Previously in Buffy the Vampire Slayer Season 11, Buffy and Willow had been stripped of their magical powers after being released from an internment camp that the government set up for magical beings after the supernatural attack that destroyed San Francisco. Now, we see them trying to get those powers back in “The Great Escape.” If you couldn’t tell from that complicated introduction, this is not the greatest stand alone issue as this mainly contains a built-up-to battle and a new direction for the next issue. The comics have consistently been bloodier than the show they stemmed from, but the action in this issue feels brutal. If you are a fan who has been waiting to see Buffy really unleash, then this is the issue for you.
The artwork in this issue is glorious. Georges Jeanty’s fight scenes have both long open panels along with smaller panels that punctuate the hits being taken and given out. As a result, each hit really lands as the reader is not allowed to gloss over them. It also provides a sense of chaos which is replicated in the storyline. It is also worth noting that, despite the fact that this is mainly a comic about vampires and the women who slay them, I don’t think I have ever seen so much blood splatter in any of its issues. There is a real fervor there that I quite enjoyed. The only critique I have is that the characters sometimes look younger than they should and this is particularly obvious with Dawn in the opening sequence. If we are to buy that she is in an adult relationship with Xander, she should at least look like an adult. The lettering that Richard Starkings and Jimmy Betancourt are a key part of the action as well as they are quite effective at providing a sense of weight and impact. Each noise from a magical effect or physical impact in the fight is completely unique and they had a lot of them to do in this issue.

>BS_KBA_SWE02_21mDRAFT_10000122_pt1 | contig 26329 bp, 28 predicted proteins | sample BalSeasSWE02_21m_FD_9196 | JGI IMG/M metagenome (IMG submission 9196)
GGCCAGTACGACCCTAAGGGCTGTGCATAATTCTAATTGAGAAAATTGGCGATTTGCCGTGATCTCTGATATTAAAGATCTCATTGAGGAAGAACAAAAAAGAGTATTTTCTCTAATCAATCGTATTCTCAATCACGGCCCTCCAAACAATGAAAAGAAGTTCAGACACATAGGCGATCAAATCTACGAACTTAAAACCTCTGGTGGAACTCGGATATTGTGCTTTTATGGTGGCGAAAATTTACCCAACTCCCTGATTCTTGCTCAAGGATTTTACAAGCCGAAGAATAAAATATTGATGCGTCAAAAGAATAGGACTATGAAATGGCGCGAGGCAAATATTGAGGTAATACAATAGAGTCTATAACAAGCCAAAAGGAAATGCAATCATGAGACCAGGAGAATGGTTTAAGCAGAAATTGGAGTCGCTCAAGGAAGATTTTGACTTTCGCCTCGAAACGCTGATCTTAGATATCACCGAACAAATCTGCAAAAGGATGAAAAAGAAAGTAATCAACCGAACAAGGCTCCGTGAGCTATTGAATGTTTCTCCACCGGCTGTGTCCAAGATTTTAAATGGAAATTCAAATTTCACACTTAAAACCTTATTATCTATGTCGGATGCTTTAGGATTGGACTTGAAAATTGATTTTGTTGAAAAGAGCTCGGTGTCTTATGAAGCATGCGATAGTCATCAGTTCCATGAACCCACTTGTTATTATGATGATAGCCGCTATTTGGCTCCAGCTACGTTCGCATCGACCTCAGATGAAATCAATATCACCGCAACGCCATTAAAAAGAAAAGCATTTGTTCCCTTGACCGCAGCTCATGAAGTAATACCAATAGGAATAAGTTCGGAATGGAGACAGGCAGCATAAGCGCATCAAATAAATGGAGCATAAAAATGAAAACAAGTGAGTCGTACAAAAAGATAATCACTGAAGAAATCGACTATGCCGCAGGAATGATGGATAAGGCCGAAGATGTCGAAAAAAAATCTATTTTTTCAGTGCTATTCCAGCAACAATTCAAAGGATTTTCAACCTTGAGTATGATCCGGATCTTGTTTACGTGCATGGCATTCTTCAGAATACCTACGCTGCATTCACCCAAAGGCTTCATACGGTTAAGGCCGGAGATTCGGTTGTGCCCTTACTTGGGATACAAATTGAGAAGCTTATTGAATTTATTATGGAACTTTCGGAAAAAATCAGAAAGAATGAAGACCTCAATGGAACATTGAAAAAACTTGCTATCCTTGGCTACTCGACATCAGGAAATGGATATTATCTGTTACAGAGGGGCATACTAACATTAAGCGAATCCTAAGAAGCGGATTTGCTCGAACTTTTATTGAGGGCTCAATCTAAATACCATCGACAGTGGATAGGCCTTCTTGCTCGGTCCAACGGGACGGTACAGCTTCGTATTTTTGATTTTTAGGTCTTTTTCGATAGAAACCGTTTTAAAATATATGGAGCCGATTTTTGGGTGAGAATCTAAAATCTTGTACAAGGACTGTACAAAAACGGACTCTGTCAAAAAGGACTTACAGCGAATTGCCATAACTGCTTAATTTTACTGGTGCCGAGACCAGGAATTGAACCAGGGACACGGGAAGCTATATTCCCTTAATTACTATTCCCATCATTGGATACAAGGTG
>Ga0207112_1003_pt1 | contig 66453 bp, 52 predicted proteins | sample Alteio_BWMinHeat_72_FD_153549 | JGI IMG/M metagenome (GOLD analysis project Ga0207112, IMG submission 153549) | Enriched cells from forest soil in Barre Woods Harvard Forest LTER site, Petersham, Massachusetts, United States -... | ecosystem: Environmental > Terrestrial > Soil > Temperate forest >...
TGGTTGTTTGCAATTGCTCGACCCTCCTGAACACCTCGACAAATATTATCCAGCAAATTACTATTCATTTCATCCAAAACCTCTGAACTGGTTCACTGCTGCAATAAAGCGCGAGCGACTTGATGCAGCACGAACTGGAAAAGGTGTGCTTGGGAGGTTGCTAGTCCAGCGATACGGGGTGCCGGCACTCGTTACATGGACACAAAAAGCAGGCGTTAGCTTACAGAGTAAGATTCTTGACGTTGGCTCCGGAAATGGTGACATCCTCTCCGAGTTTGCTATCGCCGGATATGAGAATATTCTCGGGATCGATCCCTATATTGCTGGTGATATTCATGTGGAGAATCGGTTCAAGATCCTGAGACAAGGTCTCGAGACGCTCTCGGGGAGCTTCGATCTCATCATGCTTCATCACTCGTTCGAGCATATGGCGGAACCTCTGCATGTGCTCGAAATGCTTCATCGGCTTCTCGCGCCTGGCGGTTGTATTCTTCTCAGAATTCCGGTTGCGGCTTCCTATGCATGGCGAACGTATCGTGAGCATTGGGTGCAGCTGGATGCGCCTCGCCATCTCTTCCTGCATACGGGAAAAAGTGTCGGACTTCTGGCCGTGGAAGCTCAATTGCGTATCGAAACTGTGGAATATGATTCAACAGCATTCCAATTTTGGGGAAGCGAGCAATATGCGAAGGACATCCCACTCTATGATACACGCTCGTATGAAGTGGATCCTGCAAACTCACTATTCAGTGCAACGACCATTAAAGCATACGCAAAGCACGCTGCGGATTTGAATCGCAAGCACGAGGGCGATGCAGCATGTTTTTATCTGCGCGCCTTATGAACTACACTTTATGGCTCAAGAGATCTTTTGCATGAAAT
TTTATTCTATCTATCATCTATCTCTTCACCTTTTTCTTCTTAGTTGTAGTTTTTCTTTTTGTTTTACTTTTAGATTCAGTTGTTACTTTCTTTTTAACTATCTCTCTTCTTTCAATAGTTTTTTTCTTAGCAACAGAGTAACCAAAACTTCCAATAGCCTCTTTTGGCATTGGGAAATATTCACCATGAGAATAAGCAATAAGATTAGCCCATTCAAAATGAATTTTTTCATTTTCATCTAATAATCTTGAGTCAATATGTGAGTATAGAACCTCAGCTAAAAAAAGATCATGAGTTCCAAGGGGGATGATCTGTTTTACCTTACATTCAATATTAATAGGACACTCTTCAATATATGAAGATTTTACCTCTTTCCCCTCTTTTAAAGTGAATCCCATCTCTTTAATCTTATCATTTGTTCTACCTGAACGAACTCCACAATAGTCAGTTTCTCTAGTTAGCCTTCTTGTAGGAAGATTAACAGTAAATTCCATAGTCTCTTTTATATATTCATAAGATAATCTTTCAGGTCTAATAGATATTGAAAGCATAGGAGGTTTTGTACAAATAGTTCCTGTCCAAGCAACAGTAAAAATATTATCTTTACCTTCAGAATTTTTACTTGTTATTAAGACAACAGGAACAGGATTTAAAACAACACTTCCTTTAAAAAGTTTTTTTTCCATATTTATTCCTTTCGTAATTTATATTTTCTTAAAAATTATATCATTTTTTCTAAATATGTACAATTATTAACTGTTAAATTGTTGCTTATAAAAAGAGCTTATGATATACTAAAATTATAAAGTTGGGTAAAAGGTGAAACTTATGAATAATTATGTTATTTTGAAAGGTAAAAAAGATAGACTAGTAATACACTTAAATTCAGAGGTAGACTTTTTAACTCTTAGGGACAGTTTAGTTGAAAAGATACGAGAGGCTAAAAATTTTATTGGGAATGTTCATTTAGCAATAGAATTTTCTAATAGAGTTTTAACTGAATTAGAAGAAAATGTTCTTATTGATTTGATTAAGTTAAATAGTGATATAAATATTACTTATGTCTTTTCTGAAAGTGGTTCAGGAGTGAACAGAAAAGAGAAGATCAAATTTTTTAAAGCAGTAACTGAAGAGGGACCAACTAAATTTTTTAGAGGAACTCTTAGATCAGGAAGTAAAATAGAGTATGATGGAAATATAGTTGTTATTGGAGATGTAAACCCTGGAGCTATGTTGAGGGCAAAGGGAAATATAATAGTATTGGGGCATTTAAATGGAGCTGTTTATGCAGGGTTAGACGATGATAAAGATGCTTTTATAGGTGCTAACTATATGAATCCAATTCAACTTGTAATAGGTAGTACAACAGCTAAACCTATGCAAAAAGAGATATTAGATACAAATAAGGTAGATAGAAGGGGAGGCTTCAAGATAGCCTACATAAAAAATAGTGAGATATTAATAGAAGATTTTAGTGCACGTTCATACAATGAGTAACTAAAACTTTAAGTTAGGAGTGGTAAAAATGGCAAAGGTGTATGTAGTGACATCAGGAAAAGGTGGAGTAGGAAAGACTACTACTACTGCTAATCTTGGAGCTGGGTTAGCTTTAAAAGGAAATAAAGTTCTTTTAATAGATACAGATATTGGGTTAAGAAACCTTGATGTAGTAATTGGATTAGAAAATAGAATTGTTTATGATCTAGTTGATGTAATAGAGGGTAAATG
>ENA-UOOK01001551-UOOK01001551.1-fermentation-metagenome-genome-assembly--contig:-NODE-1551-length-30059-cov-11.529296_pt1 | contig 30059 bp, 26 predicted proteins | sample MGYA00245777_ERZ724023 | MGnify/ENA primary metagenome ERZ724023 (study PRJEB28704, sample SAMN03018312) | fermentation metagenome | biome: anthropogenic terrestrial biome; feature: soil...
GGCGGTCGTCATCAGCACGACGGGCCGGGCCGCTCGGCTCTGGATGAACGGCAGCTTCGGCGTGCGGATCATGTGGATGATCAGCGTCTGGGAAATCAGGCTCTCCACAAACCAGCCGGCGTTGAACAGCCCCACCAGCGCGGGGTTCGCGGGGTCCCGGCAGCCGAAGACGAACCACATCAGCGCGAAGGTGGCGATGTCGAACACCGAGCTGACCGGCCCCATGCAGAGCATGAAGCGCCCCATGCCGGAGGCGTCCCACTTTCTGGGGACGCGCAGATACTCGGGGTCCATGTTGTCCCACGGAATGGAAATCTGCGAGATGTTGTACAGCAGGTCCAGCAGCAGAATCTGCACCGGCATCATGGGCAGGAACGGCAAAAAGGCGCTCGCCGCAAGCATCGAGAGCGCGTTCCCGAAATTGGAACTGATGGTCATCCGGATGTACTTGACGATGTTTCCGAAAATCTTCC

Christos Gage’s writing felt very in line with what long time fans would expect and this is both a good thing and a not as great thing. Basically, this issue covers many topics that Buffy consistently deals with. Instead of the Watcher’s Council as the authority that should be questioned, it is now the US government. We also have the classic case of the scoobies making alliances with vampires because they share a common enemy. While it doesn’t exactly cover any new ground, this repetition of established themes feels like it is a return to the show’s roots and this is true of the overall season’s storyline as well. The Buffyverse has always been about exploring the horrors of life through metaphors and there are plenty of scary things out there right now to play with. While the rest of the repetition is only acceptable, one thing that Gage nails is the way in which Buffy and Willow get to explore their identities as both disempowered and empowered women. While the theme is not new, we finally have a moment where, instead of having an inferiority complex about her superiority complex, Buffy finally fully embraces herself as an empowered slayer. This was a palatable step towards cookiedom.
This probably won’t bring in any new readers, but there are plenty of nuances to enjoy for those who are already fans of the series. In many ways, the issue promises a return to where it all started. Buffy the Vampire Slayer comics have not always lived up to the legacy of the show, but this issue provides a lot to be hopeful about. 4.5 Stars!
Writer: Christos Gage
Penciller: Georges Jeanty
Inker: Dexter Vines
Colorist: Dan Jackson
Cover Artist: Steve Morris